David Hertz's Design Faces Forward

Every now and then, we meet a person who views life like us. They see the same social ills, the same signs of hope, and the same factors related to our conception of goodness, beauty, and truth. They speak our language. And while we can't entirely know where we diverge in our opinions, for me, the most recent source of lifeview overlap was David Hertz.  

Who is David Hertz? He's a restorative architect. An artist. An inventor. And a bad ass.

Why? Because he gets it. He just gets it.

What do I mean by that? He has great taste. He's detail-obsessed. He's environmentally-conscious. He believes in giving back to community. And he puts his money where his mouth is, paying it forward to diverse communities, supporting their growth and development.

What is his design philosophy? Homes should be restorative. Not only are they restorative to the mind, body, and spirit of their inhabitants, but they're restorative to the environment that they themselves inhabit.

On being restorative to people, Hertz builds homes that connect people to the outside world. The indoor space of his homes connects to the outdoor space harmoniously.

On being restorative to the environment, Hertz believes that buildings should generate more than they take. They should provide green space, nurture vegetation, output oxygen and fresh air, as well as capture water. Hertz makes sure his homes are restorative by calculating the entire life cycle of a home's energy production and consumption, only building when expected energy output is greater than expected energy input.

In the spirit of Frank Lloyd Wright and John Lautner (to whom Hertz was an apprentice), Hertz pays great attention to the environmental surroundings of where he chooses to build. He deeply studies the topography of the site, the path of the sun, and the wind flow of the area. Additionally, natural local materials are always used to bring Hertz's design vision to fruition.

While there are so many Hertz designs that we could look at, I'm particularly struck by the House on Horizon Hill. Overlooking the Pacific Ocean, this house is located in Yachats, Oregon. In the middle of a heavy storm zone, it's designed to protect the owners from strong winds and heavy rains. Its copper scuppers channel rain into collection basins. Local cedar, fir, and boulders provide the home's material. And perhaps most notably, the house creates breathtakingly beautiful viewpoints. One is of the hill above; others are views of the home's impressive Japanese-inspired courtyard and rock garden seen from the living, dining, and bedroom areas of the home, all of which frame the courtyard.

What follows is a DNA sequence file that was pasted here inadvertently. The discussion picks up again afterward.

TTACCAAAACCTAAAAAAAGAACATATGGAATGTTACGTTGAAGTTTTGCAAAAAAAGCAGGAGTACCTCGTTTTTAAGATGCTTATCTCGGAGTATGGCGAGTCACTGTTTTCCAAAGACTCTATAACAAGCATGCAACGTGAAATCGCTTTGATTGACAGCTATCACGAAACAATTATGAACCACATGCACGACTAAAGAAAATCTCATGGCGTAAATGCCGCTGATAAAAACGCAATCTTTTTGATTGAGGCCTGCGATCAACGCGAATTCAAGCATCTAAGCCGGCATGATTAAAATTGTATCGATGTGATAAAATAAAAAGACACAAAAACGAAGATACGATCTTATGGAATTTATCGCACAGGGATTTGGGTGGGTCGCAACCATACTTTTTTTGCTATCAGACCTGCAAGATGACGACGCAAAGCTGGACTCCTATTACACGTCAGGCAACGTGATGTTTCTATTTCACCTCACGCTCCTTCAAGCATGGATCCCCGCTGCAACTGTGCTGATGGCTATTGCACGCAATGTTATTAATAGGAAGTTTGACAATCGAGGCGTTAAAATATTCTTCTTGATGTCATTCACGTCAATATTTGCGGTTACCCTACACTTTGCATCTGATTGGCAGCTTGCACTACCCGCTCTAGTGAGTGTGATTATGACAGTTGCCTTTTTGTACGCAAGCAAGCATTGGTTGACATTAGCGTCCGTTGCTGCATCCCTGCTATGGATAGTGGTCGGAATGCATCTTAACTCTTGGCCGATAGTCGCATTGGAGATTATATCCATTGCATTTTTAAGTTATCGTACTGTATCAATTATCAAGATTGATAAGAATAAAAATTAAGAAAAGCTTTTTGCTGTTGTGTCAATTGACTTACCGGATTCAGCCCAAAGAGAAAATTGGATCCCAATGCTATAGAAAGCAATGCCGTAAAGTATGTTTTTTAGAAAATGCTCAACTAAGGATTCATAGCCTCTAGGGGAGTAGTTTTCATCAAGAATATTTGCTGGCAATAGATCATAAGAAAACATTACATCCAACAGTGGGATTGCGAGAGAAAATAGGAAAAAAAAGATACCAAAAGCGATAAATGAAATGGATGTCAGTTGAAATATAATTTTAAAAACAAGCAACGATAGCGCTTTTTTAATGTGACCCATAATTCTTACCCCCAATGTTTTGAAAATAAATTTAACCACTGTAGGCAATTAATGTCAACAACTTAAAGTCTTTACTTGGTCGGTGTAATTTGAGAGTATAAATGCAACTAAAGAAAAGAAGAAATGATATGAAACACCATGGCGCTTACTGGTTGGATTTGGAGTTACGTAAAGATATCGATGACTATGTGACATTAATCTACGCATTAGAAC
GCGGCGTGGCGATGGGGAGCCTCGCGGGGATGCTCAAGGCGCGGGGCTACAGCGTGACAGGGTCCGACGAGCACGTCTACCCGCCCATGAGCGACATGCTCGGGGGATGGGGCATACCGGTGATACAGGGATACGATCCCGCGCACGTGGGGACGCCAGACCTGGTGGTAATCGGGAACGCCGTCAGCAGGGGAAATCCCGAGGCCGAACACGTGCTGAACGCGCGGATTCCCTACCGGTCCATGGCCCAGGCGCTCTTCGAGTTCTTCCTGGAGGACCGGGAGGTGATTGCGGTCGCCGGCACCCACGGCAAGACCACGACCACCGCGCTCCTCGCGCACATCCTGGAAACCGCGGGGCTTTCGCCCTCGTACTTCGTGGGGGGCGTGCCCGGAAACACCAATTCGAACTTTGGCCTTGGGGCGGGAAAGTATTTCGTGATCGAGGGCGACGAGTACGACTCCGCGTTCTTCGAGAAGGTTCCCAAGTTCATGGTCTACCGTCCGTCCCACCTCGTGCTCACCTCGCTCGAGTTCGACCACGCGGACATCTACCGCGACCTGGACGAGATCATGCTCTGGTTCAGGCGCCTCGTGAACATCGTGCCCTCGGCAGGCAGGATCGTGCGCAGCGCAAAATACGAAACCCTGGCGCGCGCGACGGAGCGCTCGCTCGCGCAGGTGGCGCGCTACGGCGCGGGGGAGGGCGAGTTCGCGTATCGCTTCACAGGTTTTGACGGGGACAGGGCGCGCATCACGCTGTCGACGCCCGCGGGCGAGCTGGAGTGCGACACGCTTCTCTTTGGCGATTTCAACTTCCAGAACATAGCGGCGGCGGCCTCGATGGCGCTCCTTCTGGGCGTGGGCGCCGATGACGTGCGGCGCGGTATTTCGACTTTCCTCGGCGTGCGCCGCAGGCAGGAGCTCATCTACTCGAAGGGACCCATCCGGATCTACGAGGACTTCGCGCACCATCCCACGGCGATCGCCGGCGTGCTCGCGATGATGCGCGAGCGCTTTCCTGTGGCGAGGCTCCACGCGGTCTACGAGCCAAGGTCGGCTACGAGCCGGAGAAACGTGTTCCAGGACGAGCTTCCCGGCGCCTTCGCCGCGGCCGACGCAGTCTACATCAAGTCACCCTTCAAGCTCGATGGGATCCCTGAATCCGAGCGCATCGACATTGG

The House on Horizon Hill was built in 2001, demonstrating an older, more classic style of Hertz, but something done more recently by him is the Airbnb Eco Pod. A self-sufficient little living space, the Eco Pod rests in Venice, California. It's completely green and includes vertical plant walls with flourishing vegetation, herbs, and flowers. Also aesthetically beautiful, the space proves that one doesn't need to have a huge budget in order to execute gorgeous design.

In recent times, Hertz has turned his attention to other projects of small scale or progressive directions. He mentions tiny homes as an interest of his. He also mentions new millennium housing options with a healthy community living focus (The New Yorker referred to these group yoga-facilitating pads as "dorm life for adults"). Yet another project is providing fresh, clean water to homeless communities. Capturing humidity in the air via an atmospheric water generator, Hertz can give water out for free from a pump on the side of a van in Venice, California. Ever the forward-thinking architect, Hertz is simultaneously addressing environmental and human problems: the California drought, urban overpopulation, and socioeconomic inequality.

And aren't these concerns only becoming more pressing with time? It's been predicted that by 2030, five billion people will reside in cities, 40% of them living below the poverty line (Dwell Magazine). Creative solutions are urgently needed to meet the housing demands of these individuals.

Change is in the air, but in what direction is it blowing? 

At the Dwell On Design Conference of 2016, I had the opportunity to ask David Hertz his take while face to face.

I asked, "Do you imagine the philosophy behind the homes you've designed, which we can mostly only catch glimpses of in places like Malibu or Venice, California, will eventually be adopted throughout the U.S.? That is to say, will we be able to see such environmentally-aware design while driving through the suburbs of Des Moines, Iowa?"

To summarize his answer, he replied, "I'm hopeful. I believe American people are innovative and resilient. We've bounced back from major world wars and economic decline. I believe that we'll be resourceful enough to change the way we design and live because our very survival depends on it."

With so much uncertainty in the air, I hope he's right. And whether that's through unique urban housing solutions, restorative design across the nation/larger globe, or natural resource-preserving inventions and large-scale distribution, let's hope that more and more people can benefit from the design creativity of individuals like David Hertz. 

(All photos courtesy of davidhertzfaia.com)